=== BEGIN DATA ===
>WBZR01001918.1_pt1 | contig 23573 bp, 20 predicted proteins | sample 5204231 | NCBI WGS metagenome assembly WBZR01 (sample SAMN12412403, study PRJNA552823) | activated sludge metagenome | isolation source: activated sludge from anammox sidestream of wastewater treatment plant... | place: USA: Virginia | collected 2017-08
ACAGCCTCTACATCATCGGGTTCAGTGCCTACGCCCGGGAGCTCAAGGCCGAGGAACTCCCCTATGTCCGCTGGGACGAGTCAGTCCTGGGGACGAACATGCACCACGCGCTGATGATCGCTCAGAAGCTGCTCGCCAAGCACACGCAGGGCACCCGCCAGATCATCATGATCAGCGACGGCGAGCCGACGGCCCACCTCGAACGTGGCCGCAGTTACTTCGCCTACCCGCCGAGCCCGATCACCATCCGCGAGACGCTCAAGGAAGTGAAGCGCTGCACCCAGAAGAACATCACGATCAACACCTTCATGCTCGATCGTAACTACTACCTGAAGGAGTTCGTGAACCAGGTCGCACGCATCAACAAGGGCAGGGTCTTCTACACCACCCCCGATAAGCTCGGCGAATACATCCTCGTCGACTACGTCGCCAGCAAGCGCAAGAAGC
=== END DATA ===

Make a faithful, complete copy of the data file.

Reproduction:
>WBZR01001918.1_pt1 | contig 23573 bp, 20 predicted proteins | sample 5204231 | NCBI WGS metagenome assembly WBZR01 (sample SAMN12412403, study PRJNA552823) | activated sludge metagenome | isolation source: activated sludge from anammox sidestream of wastewater treatment plant... | place: USA: Virginia | collected 2017-08
ACAGCCTCTACATCATCGGGTTCAGTGCCTACGCCCGGGAGCTCAAGGCCGAGGAACTCCCCTATGTCCGCTGGGACGAGTCAGTCCTGGGGACGAACATGCACCACGCGCTGATGATCGCTCAGAAGCTGCTCGCCAAGCACACGCAGGGCACCCGCCAGATCATCATGATCAGCGACGGCGAGCCGACGGCCCACCTCGAACGTGGCCGCAGTTACTTCGCCTACCCGCCGAGCCCGATCACCATCCGCGAGACGCTCAAGGAAGTGAAGCGCTGCACCCAGAAGAACATCACGATCAACACCTTCATGCTCGATCGTAACTACTACCTGAAGGAGTTCGTGAACCAGGTCGCACGCATCAACAAGGGCAGGGTCTTCTACACCACCCCCGATAAGCTCGGCGAATACATCCTCGTCGACTACGTCGCCAGCAAGCGCAAGAAGC